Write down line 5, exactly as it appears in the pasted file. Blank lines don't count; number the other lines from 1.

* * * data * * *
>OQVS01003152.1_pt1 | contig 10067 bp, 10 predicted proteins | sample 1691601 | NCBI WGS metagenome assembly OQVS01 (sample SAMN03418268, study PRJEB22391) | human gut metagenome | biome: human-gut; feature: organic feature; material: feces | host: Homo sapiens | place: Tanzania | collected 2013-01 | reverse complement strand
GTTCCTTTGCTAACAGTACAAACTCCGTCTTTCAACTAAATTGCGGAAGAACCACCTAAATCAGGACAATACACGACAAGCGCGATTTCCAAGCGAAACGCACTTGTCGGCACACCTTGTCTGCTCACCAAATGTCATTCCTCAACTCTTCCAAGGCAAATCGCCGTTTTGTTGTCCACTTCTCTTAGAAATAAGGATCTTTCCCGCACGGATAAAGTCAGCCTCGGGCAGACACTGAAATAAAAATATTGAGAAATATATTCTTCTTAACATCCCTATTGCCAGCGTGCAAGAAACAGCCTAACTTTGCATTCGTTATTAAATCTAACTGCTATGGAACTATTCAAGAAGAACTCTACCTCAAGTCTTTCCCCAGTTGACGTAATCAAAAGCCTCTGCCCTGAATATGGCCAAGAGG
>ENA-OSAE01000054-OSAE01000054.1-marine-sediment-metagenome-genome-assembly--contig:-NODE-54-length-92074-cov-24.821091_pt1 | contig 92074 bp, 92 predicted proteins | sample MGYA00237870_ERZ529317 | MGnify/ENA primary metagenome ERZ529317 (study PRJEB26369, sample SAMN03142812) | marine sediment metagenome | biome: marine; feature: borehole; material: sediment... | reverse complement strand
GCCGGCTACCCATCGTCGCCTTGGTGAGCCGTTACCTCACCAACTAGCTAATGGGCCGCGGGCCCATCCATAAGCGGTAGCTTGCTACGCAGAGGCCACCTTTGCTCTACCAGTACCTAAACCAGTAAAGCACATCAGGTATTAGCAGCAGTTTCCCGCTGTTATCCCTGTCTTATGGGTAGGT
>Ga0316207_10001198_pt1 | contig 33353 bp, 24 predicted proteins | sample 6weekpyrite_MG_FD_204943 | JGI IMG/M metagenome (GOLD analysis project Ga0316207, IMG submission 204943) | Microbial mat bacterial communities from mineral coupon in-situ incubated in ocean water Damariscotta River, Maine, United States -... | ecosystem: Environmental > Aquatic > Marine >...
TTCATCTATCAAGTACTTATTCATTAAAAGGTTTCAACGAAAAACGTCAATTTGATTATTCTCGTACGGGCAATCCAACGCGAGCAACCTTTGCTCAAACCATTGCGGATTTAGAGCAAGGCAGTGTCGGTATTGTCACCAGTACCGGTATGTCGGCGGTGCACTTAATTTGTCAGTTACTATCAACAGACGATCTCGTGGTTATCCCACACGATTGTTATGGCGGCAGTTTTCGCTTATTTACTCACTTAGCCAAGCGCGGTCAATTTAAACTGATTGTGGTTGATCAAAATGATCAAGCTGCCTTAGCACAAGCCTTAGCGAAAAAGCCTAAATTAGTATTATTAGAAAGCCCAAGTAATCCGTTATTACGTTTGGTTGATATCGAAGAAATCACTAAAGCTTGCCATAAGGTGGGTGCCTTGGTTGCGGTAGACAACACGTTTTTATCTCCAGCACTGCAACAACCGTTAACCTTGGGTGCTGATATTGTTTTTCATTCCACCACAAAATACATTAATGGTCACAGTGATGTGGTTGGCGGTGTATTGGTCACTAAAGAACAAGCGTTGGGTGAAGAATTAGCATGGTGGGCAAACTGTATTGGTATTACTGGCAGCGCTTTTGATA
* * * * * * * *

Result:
>Ga0316207_10001198_pt1 | contig 33353 bp, 24 predicted proteins | sample 6weekpyrite_MG_FD_204943 | JGI IMG/M metagenome (GOLD analysis project Ga0316207, IMG submission 204943) | Microbial mat bacterial communities from mineral coupon in-situ incubated in ocean water Damariscotta River, Maine, United States -... | ecosystem: Environmental > Aquatic > Marine >...